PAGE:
The next morning we went to have breakfast, but since they didn’t have any bread, and the milk looked bad, we decided it was time to get outta there. We grabbed a taxi to take us to a travel agency to figure out our options. Apparently it was too late for us to go through the agency to leave that day, and the only other option was to take the bus. We were going to head to the bus station to buy our tickets when a British fella warned us that we should only take the bus “if we wanted to die”. Apparently the bus drivers are crazy here, and the ride would have been quite risky, even though quite cheap.
With that hint of doubt in our minds, we decided to make a deal with the honest looking taxi driver who drove us to the agency to drive us to Bromo at a lower rate. He agreed. We got back to the hotel, picked up our things (and oh didn’t shower…just couldn’t in that place) and got in the taxi to be on our way. The ride was comfortable, the driver was a really nice fella, and the scenery was beautiful.
Four hours later, we reached a small hill station right before Bromo. We told him that we wanted to stay in the best hotel there. At this point money didn’t matter. All we wanted was a good and clean room, clean sheets, functional and clean bathroom, and a nice view! He realized that to get to Bromo ‘proper’, and to find such a hotel, he would have to drive through steep roads, which his car couldn’t handle. The only vehicles that can make it up to the town of Bromo are 4x4s or heavy duty jeeps. So he dropped us off at a hotel and waited to ensure that we found a ride up to Bromo on a reliable vehicle before he headed back.
We took a 4×4 jeep up to Bromo. The drive was absolutely beautiful. We finally got to the “best” hotel in town, with the views of Mt. Bromo (crater). As we checked in and took in the views, we were happy. Then…we were taken to our room…and we were shocked that this was “the best hotel” in town. This room was tiny, had ugly fluorescent lights, a 10 inch TV on a stand that was falling apart, super ugly walls, and the bathroom had a shower head right on top of the toilet! The flush didn’t work here either, so we were moved to another room, which was just the same as the one before, except with a functioning toilet. We were so upset. We couldn’t believe that such a room would cost $50 in Indonesia. We consoled each other…well mostly Karthik consoled Penny who was experiencing a minor breakdown at this point. We were starved and headed to the hotel’s restaurant to grab dinner.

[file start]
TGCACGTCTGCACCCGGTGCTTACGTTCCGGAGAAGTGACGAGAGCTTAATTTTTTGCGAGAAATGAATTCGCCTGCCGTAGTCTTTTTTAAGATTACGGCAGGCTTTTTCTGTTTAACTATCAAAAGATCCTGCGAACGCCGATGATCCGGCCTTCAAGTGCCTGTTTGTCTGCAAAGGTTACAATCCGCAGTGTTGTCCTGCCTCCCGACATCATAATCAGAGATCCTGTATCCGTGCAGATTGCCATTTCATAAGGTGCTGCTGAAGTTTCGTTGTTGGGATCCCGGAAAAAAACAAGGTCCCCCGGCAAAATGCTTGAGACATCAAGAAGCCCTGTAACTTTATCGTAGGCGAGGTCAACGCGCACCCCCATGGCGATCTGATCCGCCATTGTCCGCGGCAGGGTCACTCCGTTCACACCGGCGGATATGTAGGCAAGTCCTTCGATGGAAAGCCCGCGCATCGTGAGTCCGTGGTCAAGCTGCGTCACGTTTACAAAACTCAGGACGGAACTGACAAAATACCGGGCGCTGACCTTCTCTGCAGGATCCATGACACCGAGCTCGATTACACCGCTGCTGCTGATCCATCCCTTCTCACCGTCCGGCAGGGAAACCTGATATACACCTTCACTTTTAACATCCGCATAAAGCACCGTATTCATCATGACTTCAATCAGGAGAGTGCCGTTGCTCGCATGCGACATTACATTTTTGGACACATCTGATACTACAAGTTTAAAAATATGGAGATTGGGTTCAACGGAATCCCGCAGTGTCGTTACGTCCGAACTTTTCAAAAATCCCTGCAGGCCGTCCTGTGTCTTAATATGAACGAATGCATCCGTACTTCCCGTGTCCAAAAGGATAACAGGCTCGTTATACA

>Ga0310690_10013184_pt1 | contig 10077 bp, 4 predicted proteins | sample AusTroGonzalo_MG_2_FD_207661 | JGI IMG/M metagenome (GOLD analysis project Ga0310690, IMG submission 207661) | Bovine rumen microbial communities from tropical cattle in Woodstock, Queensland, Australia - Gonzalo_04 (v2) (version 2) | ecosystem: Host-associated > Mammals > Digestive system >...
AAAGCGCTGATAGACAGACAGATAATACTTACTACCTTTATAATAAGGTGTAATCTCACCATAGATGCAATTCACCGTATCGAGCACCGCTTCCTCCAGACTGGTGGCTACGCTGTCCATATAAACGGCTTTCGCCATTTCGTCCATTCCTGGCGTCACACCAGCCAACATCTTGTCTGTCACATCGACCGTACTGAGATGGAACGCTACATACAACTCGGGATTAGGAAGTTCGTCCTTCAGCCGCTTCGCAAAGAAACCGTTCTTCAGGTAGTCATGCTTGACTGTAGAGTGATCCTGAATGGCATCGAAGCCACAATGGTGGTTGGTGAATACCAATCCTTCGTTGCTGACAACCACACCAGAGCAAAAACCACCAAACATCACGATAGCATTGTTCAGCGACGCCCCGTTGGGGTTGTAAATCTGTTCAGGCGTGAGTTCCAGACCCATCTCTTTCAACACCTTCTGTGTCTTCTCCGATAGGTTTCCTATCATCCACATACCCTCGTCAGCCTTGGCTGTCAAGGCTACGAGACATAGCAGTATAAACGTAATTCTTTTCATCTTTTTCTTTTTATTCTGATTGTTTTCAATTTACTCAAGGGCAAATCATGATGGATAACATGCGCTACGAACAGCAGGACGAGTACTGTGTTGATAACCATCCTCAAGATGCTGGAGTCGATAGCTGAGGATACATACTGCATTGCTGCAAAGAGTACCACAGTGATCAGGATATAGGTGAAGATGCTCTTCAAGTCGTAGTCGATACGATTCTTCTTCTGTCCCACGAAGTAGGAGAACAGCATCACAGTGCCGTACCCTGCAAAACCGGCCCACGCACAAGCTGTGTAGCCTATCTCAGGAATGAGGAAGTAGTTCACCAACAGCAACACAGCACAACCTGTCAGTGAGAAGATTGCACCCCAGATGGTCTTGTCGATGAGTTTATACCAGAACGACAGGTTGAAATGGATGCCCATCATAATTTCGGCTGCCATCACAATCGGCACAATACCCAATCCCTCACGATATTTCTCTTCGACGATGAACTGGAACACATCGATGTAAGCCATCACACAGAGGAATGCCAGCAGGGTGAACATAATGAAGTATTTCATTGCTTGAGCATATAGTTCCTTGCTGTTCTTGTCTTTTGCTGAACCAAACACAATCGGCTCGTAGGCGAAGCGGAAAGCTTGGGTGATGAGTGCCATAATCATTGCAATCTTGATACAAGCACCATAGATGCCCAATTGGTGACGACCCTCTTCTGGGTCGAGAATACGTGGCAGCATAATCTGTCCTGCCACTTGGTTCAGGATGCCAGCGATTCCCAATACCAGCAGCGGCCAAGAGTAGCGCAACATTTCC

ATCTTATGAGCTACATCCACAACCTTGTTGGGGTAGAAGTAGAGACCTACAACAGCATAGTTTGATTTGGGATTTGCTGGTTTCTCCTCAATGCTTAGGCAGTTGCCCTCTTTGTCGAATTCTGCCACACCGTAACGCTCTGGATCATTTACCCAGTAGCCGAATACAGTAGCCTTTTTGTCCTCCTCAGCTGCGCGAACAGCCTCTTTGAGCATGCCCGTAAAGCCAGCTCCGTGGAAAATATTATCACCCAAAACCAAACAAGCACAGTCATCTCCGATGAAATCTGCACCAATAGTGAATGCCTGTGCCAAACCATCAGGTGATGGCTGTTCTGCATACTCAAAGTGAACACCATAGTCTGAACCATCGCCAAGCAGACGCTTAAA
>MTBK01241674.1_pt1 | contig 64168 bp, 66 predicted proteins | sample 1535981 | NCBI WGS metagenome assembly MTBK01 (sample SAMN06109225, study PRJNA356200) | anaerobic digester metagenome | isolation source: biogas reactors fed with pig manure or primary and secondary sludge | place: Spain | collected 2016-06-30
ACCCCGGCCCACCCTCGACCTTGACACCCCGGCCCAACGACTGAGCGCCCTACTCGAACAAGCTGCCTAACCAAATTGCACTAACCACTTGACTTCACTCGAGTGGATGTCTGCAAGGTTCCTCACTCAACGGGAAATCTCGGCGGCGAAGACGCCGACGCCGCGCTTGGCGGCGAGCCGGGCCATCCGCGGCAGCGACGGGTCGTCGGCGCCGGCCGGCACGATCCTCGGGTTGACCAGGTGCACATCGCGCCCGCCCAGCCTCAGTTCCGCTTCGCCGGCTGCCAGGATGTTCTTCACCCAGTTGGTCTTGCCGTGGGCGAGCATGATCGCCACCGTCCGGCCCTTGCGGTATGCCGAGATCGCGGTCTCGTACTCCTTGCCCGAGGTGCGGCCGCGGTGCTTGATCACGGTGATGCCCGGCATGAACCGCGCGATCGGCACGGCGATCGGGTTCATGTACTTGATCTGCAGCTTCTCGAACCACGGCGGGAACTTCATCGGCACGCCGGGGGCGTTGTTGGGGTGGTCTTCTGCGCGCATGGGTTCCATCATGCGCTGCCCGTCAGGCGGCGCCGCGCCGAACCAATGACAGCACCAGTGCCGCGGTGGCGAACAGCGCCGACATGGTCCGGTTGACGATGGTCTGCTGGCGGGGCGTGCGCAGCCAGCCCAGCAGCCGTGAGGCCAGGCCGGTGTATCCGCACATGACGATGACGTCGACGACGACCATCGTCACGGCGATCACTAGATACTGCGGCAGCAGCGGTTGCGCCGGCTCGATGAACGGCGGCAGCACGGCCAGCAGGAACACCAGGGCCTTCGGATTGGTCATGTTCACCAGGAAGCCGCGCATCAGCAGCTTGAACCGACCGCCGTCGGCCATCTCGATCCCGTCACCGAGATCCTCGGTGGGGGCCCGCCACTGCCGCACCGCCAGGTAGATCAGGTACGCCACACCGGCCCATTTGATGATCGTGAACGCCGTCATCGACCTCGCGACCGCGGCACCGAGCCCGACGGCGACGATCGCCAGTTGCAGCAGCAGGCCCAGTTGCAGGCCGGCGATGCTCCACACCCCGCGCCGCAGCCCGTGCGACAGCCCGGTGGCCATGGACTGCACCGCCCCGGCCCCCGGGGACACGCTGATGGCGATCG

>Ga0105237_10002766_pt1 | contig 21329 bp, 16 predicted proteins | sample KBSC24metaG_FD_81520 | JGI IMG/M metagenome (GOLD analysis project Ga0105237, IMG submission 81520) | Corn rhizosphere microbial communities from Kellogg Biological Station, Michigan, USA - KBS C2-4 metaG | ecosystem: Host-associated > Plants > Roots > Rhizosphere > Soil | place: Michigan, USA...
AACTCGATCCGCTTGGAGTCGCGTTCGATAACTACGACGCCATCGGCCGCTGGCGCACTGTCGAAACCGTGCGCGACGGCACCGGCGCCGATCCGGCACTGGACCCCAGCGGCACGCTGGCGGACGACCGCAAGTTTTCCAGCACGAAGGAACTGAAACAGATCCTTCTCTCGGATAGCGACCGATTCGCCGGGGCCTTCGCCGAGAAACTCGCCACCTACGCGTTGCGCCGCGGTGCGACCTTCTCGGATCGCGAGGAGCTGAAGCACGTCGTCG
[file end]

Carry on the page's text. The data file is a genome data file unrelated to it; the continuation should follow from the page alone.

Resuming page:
They were out of a lot of the dishes. We had dinner, which wasn’t too good, and decided to try to get some sleep – after asking them to change the sheets. We had to be ready by 4am to go on our sunrise tour.
August 31st, 2008
We layered up, made use of the Old Spice body spray, and met our 4×4 while it was still quite dark out. We were advised to rent jackets the night before by various vendors, being told that it was going to be extremely cold this early in the morning. We layered up instead, and were happy with our decision this morning. It wasn’t all that bad!
As the driver started driving, we asked him “hati-hati”, which meant to be careful. There were no street lights, and so the drive through the mountain seemed a little scary. We drove down the hill the hotel was on, and got onto the flat land surrounding the crater. We could see headlights of other jeeps way ahead of us, and passed quite a few motorbike headlights. We also saw some people walking along the path. We had decided to not go with that option.
Finally, passed through the flat land, only imagining how close we were to the crater, and then on to a rugged road leading up to a mountain. From what we could make out through the headlights, the roads were quite narrow. The road was quite bumpy, and we couldn’t see much around. The driver seemed to know what he was doing…taking sharp turns and slowing down when Penny exclaimed “Hati-Hati”! After 45 minutes of the bumpy and adventurous drive, the jeep stopped. There were over 30 jeeps, a dozen vans, and a couple dozen motorbikes parked along the side of the road. From there we had to walk up about a kilometer, passing by vendors selling souvenirs, renting out jackets, and tea shops, to the vista point to see the sunrise over the crater and the volcano.
The vista point was crammed! We found a spot looking over the east. But the crater and volcano were towards the west (which we only realized as the sun came up). So we headed to the other side, but had to wait a long time to be able to see the amazing sight. Some other tourists did play by the congenial rules, while most were rude and didn’t care if they bumped in front of others. We waited patiently, and our patience was rewarded with the amazing sights of the volcano burping smoke clouds, and the crater expelling thick smoke. It was unbelievable! We spent quite a bit of time there, and went camera happy! All the hurdles and hassles we had to bear to see what we were seeing then seemed all well worth it.